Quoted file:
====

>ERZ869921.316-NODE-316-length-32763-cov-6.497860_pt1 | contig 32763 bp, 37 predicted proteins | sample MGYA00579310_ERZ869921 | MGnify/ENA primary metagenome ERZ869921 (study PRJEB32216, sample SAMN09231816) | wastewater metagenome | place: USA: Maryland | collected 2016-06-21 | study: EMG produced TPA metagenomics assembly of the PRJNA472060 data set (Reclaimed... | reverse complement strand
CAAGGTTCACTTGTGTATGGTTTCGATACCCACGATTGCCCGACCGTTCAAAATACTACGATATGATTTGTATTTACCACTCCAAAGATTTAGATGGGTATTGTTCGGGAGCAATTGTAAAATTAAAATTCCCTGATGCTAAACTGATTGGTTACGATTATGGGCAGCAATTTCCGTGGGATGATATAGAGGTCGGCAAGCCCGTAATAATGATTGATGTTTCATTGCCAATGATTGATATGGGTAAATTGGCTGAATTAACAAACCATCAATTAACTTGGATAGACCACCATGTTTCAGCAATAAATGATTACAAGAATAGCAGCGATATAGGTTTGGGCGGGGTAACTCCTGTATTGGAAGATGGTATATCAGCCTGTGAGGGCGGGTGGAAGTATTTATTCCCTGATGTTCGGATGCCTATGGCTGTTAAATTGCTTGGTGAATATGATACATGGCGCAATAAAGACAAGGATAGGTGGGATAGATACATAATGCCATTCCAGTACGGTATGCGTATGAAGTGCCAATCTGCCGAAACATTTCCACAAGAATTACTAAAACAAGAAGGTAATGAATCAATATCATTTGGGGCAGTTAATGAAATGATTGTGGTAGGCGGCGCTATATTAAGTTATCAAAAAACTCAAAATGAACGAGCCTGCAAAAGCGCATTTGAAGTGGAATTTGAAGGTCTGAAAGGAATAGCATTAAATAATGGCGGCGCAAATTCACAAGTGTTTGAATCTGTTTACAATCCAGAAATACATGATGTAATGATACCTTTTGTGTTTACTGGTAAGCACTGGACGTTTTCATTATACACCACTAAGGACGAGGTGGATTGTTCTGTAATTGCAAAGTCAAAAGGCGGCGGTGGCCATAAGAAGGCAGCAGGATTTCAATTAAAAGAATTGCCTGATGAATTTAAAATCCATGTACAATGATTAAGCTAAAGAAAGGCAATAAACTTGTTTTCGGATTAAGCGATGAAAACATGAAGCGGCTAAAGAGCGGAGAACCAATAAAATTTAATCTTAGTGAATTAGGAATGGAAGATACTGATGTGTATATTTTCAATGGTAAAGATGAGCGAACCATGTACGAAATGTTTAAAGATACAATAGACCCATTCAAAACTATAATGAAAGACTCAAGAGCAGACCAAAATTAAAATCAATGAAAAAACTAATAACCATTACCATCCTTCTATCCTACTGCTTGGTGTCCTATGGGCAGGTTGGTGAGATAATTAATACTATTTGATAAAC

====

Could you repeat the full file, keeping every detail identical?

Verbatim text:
>ERZ869921.316-NODE-316-length-32763-cov-6.497860_pt1 | contig 32763 bp, 37 predicted proteins | sample MGYA00579310_ERZ869921 | MGnify/ENA primary metagenome ERZ869921 (study PRJEB32216, sample SAMN09231816) | wastewater metagenome | place: USA: Maryland | collected 2016-06-21 | study: EMG produced TPA metagenomics assembly of the PRJNA472060 data set (Reclaimed... | reverse complement strand
CAAGGTTCACTTGTGTATGGTTTCGATACCCACGATTGCCCGACCGTTCAAAATACTACGATATGATTTGTATTTACCACTCCAAAGATTTAGATGGGTATTGTTCGGGAGCAATTGTAAAATTAAAATTCCCTGATGCTAAACTGATTGGTTACGATTATGGGCAGCAATTTCCGTGGGATGATATAGAGGTCGGCAAGCCCGTAATAATGATTGATGTTTCATTGCCAATGATTGATATGGGTAAATTGGCTGAATTAACAAACCATCAATTAACTTGGATAGACCACCATGTTTCAGCAATAAATGATTACAAGAATAGCAGCGATATAGGTTTGGGCGGGGTAACTCCTGTATTGGAAGATGGTATATCAGCCTGTGAGGGCGGGTGGAAGTATTTATTCCCTGATGTTCGGATGCCTATGGCTGTTAAATTGCTTGGTGAATATGATACATGGCGCAATAAAGACAAGGATAGGTGGGATAGATACATAATGCCATTCCAGTACGGTATGCGTATGAAGTGCCAATCTGCCGAAACATTTCCACAAGAATTACTAAAACAAGAAGGTAATGAATCAATATCATTTGGGGCAGTTAATGAAATGATTGTGGTAGGCGGCGCTATATTAAGTTATCAAAAAACTCAAAATGAACGAGCCTGCAAAAGCGCATTTGAAGTGGAATTTGAAGGTCTGAAAGGAATAGCATTAAATAATGGCGGCGCAAATTCACAAGTGTTTGAATCTGTTTACAATCCAGAAATACATGATGTAATGATACCTTTTGTGTTTACTGGTAAGCACTGGACGTTTTCATTATACACCACTAAGGACGAGGTGGATTGTTCTGTAATTGCAAAGTCAAAAGGCGGCGGTGGCCATAAGAAGGCAGCAGGATTTCAATTAAAAGAATTGCCTGATGAATTTAAAATCCATGTACAATGATTAAGCTAAAGAAAGGCAATAAACTTGTTTTCGGATTAAGCGATGAAAACATGAAGCGGCTAAAGAGCGGAGAACCAATAAAATTTAATCTTAGTGAATTAGGAATGGAAGATACTGATGTGTATATTTTCAATGGTAAAGATGAGCGAACCATGTACGAAATGTTTAAAGATACAATAGACCCATTCAAAACTATAATGAAAGACTCAAGAGCAGACCAAAATTAAAATCAATGAAAAAACTAATAACCATTACCATCCTTCTATCCTACTGCTTGGTGTCCTATGGGCAGGTTGGTGAGATAATTAATACTATTTGATAAAC